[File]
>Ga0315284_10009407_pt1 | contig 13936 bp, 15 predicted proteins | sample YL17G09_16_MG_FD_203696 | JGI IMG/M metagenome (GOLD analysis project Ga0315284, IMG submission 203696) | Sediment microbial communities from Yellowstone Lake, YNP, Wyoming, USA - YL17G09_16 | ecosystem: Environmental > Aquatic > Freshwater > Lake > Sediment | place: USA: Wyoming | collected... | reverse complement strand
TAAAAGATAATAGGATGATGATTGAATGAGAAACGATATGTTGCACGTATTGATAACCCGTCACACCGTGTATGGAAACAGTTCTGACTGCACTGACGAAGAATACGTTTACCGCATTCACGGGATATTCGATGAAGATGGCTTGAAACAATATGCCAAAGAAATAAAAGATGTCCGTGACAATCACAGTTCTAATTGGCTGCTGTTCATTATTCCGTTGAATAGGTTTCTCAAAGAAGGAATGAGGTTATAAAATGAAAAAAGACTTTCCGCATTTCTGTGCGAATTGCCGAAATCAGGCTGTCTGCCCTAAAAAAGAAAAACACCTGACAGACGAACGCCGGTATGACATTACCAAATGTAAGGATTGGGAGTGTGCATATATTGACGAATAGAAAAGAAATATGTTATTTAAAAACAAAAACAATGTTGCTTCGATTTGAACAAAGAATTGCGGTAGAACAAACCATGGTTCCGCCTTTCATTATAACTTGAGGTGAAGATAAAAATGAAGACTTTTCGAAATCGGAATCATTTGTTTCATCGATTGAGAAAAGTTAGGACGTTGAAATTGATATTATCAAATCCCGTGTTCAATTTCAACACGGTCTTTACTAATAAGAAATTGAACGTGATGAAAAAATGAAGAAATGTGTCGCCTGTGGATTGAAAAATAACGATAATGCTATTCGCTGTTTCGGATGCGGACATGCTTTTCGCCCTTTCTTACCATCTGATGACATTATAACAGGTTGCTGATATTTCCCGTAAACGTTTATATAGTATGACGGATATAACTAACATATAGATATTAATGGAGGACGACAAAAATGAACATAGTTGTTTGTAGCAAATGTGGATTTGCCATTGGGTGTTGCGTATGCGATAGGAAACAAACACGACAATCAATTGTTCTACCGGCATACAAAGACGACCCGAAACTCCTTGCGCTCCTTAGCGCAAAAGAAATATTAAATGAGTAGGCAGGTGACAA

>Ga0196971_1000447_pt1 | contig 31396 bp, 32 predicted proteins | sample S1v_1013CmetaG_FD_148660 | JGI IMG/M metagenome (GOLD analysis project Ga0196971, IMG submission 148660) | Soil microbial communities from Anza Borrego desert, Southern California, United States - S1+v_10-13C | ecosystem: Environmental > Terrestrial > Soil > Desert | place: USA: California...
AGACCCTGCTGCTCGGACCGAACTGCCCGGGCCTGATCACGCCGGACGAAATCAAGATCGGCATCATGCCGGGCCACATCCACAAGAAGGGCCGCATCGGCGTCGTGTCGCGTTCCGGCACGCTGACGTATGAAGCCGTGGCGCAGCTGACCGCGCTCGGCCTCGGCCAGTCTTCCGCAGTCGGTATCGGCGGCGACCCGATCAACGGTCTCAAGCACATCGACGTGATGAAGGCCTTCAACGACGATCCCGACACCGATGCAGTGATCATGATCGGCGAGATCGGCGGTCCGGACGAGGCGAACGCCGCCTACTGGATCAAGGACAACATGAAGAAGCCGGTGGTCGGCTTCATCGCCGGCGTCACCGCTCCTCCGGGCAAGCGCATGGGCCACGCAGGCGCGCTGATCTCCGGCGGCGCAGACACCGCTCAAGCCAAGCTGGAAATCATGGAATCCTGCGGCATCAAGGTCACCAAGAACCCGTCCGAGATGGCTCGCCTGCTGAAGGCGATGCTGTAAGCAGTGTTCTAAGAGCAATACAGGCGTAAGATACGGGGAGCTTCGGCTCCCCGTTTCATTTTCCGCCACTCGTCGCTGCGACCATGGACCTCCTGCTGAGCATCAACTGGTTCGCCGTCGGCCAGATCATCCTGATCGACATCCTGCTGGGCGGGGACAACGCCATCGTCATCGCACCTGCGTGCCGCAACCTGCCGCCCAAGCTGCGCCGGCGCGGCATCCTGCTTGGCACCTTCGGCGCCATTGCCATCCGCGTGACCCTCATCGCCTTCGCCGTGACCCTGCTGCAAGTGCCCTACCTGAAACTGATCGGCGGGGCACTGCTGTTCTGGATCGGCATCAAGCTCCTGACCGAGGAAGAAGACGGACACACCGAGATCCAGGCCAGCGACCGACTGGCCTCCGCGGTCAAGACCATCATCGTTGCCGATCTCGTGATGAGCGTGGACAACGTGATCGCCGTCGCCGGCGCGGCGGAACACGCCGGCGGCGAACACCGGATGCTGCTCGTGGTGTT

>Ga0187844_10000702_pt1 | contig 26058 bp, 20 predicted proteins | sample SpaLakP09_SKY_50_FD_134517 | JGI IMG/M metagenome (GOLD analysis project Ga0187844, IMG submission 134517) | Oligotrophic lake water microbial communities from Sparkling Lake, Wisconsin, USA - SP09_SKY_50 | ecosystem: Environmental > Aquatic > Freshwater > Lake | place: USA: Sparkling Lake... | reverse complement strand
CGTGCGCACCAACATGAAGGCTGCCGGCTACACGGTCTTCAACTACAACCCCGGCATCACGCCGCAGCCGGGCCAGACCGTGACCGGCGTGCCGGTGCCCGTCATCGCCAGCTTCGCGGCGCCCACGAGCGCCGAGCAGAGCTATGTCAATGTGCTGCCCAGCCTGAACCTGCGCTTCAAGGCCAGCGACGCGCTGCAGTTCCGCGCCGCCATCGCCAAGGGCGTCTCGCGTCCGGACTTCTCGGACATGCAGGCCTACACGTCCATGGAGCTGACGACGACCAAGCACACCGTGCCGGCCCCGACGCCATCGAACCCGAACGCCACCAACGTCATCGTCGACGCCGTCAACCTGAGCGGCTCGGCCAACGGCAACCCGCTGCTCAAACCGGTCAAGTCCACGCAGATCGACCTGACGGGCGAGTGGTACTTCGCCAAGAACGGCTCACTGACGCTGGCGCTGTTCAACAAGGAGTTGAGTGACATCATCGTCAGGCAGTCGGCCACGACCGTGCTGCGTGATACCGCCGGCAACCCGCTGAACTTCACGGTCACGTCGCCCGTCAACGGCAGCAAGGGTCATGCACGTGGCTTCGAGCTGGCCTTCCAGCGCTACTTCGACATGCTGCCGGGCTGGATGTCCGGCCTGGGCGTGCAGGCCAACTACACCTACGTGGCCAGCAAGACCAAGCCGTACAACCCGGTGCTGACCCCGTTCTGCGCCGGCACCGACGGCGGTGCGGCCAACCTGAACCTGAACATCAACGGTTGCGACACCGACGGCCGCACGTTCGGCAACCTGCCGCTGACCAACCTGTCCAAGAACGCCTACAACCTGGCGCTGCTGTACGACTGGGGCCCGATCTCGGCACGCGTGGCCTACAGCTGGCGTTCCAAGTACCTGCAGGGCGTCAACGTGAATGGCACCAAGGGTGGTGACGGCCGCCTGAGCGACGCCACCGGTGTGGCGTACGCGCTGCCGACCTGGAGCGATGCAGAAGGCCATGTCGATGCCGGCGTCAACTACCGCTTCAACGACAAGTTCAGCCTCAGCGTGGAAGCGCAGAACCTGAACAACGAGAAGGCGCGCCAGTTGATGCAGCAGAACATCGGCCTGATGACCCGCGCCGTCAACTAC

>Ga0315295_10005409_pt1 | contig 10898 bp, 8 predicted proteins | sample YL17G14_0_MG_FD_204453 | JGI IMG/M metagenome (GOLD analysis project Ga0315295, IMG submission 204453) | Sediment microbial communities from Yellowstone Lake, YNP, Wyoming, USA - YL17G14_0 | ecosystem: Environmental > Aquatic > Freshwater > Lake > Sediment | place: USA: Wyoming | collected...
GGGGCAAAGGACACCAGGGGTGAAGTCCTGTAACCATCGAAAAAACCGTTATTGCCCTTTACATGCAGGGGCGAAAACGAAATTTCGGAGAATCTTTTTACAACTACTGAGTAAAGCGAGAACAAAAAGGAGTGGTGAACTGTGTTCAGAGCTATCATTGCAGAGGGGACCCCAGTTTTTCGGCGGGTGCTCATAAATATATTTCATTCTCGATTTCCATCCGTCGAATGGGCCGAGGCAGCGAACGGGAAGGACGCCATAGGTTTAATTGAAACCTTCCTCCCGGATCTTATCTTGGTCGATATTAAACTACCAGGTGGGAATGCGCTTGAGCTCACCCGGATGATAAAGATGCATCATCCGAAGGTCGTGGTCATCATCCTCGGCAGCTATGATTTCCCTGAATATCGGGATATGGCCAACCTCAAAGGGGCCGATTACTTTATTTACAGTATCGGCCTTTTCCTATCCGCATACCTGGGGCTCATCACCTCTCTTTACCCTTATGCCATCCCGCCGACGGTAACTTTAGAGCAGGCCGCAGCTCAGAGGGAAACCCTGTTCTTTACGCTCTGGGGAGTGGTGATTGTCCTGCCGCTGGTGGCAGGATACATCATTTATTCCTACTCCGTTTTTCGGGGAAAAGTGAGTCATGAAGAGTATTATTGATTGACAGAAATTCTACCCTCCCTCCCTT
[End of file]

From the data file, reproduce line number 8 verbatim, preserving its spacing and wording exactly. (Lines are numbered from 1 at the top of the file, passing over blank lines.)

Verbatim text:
GGGGCAAAGGACACCAGGGGTGAAGTCCTGTAACCATCGAAAAAACCGTTATTGCCCTTTACATGCAGGGGCGAAAACGAAATTTCGGAGAATCTTTTTACAACTACTGAGTAAAGCGAGAACAAAAAGGAGTGGTGAACTGTGTTCAGAGCTATCATTGCAGAGGGGACCCCAGTTTTTCGGCGGGTGCTCATAAATATATTTCATTCTCGATTTCCATCCGTCGAATGGGCCGAGGCAGCGAACGGGAAGGACGCCATAGGTTTAATTGAAACCTTCCTCCCGGATCTTATCTTGGTCGATATTAAACTACCAGGTGGGAATGCGCTTGAGCTCACCCGGATGATAAAGATGCATCATCCGAAGGTCGTGGTCATCATCCTCGGCAGCTATGATTTCCCTGAATATCGGGATATGGCCAACCTCAAAGGGGCCGATTACTTTATTTACAGTATCGGCCTTTTCCTATCCGCATACCTGGGGCTCATCACCTCTCTTTACCCTTATGCCATCCCGCCGACGGTAACTTTAGAGCAGGCCGCAGCTCAGAGGGAAACCCTGTTCTTTACGCTCTGGGGAGTGGTGATTGTCCTGCCGCTGGTGGCAGGATACATCATTTATTCCTACTCCGTTTTTCGGGGAAAAGTGAGTCATGAAGAGTATTATTGATTGACAGAAATTCTACCCTCCCTCCCTT